1 Samuel 31 – A Long Slow Death

Have you ever watched a movie that ended abruptly, without a resolution? You’re waiting for things to turn around, but it never happens. It just ends with a heavy “thud.”

The book of 1 Samuel ends this way.

The final chapter ends the book (and the life of Saul) with a heartbreaking “thud.” You find yourself thinking back over Saul’s life and asking, “How did things come to this?”

Though 1 Samuel chapter 31 tells us when Saul came to his end, the entire book tells us how Saul got to that point. He got there gradually…little by little. He got there by…

  • Focusing on the quick way rather than the right way.
  • Worrying more about his image than his integrity.
  • Being motivated more by fear than by faith.
  • Serving himself more than serving God or others.
  • Being impulsive rather than being disciplined.

Saul was dying throughout the entire book…little by little. Chapter 31 is just the conclusion of a long, slow death.

Maybe you’ve asked the question, “How did things get to this point?” about your own life.

The record of Saul’s life is a warning to us. If we respond to things as Saul did, we too will be dying a slow, lingering death. We may live a long life, but spiritually we will die a slow death. Remember the words of Jesus…

“Then, calling the crowd to join his disciples, he said, “If any of you wants to be my follower, you must give up your own way, take up your cross, and follow me. If you try to hang on to your life, you will lose it. But if you give up your life for my sake and for the sake of the Good News, you will save it.” (Mark 8:34-35 NLT)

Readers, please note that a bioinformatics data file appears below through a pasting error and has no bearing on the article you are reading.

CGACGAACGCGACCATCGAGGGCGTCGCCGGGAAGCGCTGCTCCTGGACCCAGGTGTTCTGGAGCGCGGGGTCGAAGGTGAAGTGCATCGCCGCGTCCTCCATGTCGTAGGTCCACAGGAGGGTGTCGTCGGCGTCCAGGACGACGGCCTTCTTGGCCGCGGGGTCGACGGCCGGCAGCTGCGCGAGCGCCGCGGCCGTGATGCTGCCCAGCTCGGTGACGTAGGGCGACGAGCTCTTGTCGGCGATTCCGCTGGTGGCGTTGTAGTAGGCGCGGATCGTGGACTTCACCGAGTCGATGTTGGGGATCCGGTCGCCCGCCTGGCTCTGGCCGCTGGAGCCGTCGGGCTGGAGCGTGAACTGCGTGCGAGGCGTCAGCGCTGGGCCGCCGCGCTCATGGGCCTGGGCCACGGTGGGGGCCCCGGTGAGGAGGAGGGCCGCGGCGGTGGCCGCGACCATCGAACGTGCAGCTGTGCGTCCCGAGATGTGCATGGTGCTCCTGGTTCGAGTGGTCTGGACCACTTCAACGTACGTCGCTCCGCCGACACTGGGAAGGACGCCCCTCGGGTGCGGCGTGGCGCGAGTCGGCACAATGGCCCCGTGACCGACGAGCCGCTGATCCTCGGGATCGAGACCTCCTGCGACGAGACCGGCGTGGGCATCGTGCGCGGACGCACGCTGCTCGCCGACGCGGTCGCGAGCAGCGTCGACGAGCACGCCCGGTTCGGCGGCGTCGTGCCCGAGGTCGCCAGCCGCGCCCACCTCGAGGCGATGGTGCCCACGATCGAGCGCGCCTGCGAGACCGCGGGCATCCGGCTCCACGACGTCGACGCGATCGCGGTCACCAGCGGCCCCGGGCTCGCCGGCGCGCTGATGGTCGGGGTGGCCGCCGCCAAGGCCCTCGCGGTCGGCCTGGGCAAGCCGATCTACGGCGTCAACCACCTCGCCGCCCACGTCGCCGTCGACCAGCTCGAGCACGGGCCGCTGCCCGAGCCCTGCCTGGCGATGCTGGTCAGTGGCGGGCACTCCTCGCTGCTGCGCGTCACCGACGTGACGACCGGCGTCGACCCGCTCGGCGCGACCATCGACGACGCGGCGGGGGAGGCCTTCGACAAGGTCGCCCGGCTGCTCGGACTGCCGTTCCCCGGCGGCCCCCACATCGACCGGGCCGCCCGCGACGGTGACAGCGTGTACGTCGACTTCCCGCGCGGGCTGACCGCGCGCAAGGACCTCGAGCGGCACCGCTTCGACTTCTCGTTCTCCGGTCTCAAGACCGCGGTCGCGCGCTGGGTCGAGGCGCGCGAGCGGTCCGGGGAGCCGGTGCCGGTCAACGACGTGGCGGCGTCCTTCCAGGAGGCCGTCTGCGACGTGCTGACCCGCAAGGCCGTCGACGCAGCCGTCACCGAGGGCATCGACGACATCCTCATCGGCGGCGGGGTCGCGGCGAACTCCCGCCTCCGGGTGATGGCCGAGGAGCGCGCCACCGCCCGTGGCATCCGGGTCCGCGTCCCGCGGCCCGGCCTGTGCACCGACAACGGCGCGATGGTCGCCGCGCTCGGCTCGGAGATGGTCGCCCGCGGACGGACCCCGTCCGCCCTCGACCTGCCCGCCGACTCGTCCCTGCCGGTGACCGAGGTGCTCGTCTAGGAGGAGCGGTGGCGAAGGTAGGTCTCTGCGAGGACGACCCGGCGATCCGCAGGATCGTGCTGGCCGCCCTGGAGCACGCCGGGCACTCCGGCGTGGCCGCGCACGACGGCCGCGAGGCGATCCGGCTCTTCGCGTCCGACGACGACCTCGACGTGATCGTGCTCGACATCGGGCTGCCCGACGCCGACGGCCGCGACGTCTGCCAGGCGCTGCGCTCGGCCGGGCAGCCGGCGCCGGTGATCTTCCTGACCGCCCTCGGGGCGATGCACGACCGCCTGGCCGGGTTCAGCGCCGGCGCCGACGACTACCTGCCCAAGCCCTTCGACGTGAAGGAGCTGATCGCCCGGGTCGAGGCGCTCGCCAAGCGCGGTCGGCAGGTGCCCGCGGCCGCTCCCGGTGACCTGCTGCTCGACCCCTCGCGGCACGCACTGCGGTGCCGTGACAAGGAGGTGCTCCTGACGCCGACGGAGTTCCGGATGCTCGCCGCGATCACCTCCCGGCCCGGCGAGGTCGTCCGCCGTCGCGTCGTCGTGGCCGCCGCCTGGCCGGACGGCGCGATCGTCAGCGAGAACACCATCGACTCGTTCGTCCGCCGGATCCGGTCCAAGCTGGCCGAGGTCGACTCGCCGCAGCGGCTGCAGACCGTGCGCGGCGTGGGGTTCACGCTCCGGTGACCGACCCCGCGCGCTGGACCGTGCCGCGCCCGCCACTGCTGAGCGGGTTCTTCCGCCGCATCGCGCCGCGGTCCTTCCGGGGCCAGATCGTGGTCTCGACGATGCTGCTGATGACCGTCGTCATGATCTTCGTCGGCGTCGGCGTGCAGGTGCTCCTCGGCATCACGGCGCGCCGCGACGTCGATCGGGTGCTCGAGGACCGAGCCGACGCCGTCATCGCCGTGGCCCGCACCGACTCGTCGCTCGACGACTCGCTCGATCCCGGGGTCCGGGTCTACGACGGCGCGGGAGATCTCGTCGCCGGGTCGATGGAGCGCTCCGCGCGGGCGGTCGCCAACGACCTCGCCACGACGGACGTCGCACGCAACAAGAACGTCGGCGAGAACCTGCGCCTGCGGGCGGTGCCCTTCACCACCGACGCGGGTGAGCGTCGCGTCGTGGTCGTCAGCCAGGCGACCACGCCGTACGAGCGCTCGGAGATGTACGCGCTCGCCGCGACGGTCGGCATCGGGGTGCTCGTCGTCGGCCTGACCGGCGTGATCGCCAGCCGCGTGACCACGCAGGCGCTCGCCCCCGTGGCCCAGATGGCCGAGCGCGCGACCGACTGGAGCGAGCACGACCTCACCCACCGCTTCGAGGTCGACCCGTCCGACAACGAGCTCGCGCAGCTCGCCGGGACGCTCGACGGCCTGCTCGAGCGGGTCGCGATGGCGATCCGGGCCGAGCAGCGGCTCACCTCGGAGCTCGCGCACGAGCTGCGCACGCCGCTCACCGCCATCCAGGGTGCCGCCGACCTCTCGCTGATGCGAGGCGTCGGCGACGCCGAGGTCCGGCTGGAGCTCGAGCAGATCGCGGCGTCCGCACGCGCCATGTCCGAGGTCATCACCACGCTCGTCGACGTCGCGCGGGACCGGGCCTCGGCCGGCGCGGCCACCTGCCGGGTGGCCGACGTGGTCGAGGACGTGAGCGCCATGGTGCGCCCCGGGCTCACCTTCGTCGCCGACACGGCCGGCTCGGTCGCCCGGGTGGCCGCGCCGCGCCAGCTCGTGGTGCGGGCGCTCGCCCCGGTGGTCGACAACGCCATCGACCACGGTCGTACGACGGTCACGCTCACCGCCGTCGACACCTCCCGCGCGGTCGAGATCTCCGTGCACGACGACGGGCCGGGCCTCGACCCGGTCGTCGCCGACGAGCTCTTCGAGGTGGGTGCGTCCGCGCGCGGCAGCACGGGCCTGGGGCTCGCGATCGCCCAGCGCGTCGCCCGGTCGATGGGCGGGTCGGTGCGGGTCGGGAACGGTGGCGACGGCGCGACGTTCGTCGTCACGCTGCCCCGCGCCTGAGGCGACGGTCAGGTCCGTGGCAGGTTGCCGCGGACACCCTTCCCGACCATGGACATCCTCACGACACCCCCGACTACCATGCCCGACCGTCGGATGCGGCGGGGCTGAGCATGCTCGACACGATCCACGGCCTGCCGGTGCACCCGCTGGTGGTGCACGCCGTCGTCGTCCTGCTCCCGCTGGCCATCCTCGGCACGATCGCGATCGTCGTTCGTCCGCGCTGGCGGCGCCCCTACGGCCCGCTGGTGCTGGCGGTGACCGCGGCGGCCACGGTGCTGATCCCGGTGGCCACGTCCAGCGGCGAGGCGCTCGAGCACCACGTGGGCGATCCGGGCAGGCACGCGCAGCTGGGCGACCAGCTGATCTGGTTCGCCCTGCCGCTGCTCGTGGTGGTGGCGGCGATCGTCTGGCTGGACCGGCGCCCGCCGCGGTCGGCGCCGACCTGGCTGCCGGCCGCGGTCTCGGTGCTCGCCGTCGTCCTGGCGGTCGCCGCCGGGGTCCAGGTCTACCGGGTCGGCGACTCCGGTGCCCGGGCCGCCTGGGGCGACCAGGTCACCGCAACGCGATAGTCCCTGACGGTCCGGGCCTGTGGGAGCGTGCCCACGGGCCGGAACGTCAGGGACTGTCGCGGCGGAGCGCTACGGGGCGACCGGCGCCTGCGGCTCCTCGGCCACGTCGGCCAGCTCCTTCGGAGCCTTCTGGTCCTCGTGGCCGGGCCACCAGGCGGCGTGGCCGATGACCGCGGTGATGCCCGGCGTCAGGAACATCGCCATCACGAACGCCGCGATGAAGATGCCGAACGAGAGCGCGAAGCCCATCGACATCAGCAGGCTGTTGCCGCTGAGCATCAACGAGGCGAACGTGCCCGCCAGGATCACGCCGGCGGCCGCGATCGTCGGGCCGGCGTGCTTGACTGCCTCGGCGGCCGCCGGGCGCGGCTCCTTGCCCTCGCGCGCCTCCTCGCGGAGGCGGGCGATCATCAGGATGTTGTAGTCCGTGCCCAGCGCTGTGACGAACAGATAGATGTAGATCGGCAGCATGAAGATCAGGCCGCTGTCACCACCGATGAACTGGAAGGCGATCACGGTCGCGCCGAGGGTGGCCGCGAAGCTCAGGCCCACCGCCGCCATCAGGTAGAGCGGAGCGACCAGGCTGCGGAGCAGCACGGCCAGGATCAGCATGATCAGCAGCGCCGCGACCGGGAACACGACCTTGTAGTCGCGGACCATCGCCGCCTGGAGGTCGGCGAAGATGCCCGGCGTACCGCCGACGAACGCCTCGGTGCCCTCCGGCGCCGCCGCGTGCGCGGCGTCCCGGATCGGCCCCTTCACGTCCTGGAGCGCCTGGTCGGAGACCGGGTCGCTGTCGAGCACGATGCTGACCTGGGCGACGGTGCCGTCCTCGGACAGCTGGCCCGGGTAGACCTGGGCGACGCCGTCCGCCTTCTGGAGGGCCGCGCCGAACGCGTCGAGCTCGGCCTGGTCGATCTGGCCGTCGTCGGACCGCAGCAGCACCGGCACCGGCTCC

1 Samuel 9 – The Master Chess Player

I’m not very good at chess. I can’t think like a chess player. Really good chess players think many moves ahead, as if they already know what’s going to happen.

God is a really good chess player.

When you look at 1 Samuel chapter 9, you will find one “coincidence” after another…pointing to God’s sovereignty and intricate timing. For example…Saul, looking for some donkeys that had run away, “just happens upon” Samuel. For this to happen…

  • The donkeys had to wander off at the right time.
  • The servant had to think of consulting Samuel just when they were close to the town Samuel was in.
  • Saul had to encounter the women who knew where Samuel was.
  • Saul and the the servant had to catch Samuel before the feast began.
  • Etc.

You can’t read 1 Samuel chapter 9 without seeing God’s complete control and sovereignty. That, in itself, is amazing. But even more amazing is the fact that God’s complete sovereignty and control is used in accordance with God’s great love and mercy. (1 Sam. 9:16)

After being rejected time and time again by His children, God could have used His sovereignty to punish them. But instead, He continues to orchestrate every little detail, so that He might continue showing mercy and grace.

When it comes to chess, God is the Master chess player. He sees many moves ahead of us. So look at your circumstances and situations. They may not be what you want (as when the donkeys ran away), and they may not be what God wants (as when Israel rejected Him and wanted a king.) But God is still in complete control and He’s moving all the pieces around the board to give you the greatest shot at being who He wants you to be.